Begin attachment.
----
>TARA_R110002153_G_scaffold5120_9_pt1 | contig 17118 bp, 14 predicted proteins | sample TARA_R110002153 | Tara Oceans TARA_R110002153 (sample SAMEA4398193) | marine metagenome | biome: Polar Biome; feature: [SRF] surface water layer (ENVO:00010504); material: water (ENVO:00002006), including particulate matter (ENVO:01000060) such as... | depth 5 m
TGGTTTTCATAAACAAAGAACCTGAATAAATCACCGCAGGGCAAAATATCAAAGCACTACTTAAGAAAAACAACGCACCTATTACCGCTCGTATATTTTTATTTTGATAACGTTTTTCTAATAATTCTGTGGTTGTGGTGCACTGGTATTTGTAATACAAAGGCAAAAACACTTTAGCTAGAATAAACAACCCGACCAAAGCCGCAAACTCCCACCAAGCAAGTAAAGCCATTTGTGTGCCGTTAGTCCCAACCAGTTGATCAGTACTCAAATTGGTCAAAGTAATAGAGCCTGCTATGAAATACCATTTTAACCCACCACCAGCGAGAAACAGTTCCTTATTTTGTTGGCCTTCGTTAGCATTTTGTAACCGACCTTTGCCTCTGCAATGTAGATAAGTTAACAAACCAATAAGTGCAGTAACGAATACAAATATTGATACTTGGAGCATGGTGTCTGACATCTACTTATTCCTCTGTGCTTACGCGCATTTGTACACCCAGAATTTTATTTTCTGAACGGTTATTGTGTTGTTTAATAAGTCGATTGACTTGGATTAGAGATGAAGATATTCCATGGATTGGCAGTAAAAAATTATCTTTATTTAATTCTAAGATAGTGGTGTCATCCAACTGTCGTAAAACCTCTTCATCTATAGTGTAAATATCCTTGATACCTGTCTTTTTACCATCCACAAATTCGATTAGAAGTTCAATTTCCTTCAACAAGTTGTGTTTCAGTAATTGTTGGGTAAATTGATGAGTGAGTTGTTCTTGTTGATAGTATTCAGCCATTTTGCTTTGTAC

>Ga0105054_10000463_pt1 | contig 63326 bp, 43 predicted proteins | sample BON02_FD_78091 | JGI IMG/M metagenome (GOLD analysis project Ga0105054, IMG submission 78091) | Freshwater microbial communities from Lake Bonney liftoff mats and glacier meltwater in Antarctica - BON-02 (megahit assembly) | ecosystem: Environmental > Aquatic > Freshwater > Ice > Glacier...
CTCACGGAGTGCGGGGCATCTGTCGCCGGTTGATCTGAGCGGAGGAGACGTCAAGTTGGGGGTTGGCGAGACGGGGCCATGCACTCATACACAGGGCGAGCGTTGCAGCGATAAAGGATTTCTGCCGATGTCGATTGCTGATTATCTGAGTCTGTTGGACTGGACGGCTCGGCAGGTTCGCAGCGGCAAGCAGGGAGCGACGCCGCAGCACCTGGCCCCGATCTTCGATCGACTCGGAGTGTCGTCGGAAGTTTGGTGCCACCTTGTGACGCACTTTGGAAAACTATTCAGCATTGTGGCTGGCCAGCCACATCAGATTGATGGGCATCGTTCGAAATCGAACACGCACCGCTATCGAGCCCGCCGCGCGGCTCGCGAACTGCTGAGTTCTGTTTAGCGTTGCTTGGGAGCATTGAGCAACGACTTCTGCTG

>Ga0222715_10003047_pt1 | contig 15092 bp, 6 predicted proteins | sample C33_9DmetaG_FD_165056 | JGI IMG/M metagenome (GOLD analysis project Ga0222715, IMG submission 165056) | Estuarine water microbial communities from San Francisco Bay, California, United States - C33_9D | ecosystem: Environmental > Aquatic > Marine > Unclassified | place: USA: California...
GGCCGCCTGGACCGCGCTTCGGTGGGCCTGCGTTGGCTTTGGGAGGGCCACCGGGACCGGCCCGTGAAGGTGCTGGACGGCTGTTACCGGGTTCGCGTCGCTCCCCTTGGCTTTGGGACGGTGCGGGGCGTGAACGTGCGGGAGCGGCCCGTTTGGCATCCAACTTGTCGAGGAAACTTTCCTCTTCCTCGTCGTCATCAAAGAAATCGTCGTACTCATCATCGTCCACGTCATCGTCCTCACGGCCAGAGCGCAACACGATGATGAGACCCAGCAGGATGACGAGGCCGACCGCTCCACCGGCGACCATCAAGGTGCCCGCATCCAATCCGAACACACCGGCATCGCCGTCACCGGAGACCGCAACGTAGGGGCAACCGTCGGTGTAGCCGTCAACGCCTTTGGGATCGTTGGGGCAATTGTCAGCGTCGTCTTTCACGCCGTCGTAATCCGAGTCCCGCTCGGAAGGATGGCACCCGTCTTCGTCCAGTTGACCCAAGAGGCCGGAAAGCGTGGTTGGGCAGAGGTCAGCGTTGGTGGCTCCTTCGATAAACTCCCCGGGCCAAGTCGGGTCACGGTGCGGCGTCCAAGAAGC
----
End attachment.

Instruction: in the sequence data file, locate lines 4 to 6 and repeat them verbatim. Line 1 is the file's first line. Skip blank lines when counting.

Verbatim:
CTCACGGAGTGCGGGGCATCTGTCGCCGGTTGATCTGAGCGGAGGAGACGTCAAGTTGGGGGTTGGCGAGACGGGGCCATGCACTCATACACAGGGCGAGCGTTGCAGCGATAAAGGATTTCTGCCGATGTCGATTGCTGATTATCTGAGTCTGTTGGACTGGACGGCTCGGCAGGTTCGCAGCGGCAAGCAGGGAGCGACGCCGCAGCACCTGGCCCCGATCTTCGATCGACTCGGAGTGTCGTCGGAAGTTTGGTGCCACCTTGTGACGCACTTTGGAAAACTATTCAGCATTGTGGCTGGCCAGCCACATCAGATTGATGGGCATCGTTCGAAATCGAACACGCACCGCTATCGAGCCCGCCGCGCGGCTCGCGAACTGCTGAGTTCTGTTTAGCGTTGCTTGGGAGCATTGAGCAACGACTTCTGCTG

>Ga0222715_10003047_pt1 | contig 15092 bp, 6 predicted proteins | sample C33_9DmetaG_FD_165056 | JGI IMG/M metagenome (GOLD analysis project Ga0222715, IMG submission 165056) | Estuarine water microbial communities from San Francisco Bay, California, United States - C33_9D | ecosystem: Environmental > Aquatic > Marine > Unclassified | place: USA: California...
GGCCGCCTGGACCGCGCTTCGGTGGGCCTGCGTTGGCTTTGGGAGGGCCACCGGGACCGGCCCGTGAAGGTGCTGGACGGCTGTTACCGGGTTCGCGTCGCTCCCCTTGGCTTTGGGACGGTGCGGGGCGTGAACGTGCGGGAGCGGCCCGTTTGGCATCCAACTTGTCGAGGAAACTTTCCTCTTCCTCGTCGTCATCAAAGAAATCGTCGTACTCATCATCGTCCACGTCATCGTCCTCACGGCCAGAGCGCAACACGATGATGAGACCCAGCAGGATGACGAGGCCGACCGCTCCACCGGCGACCATCAAGGTGCCCGCATCCAATCCGAACACACCGGCATCGCCGTCACCGGAGACCGCAACGTAGGGGCAACCGTCGGTGTAGCCGTCAACGCCTTTGGGATCGTTGGGGCAATTGTCAGCGTCGTCTTTCACGCCGTCGTAATCCGAGTCCCGCTCGGAAGGATGGCACCCGTCTTCGTCCAGTTGACCCAAGAGGCCGGAAAGCGTGGTTGGGCAGAGGTCAGCGTTGGTGGCTCCTTCGATAAACTCCCCGGGCCAAGTCGGGTCACGGTGCGGCGTCCAAGAAGC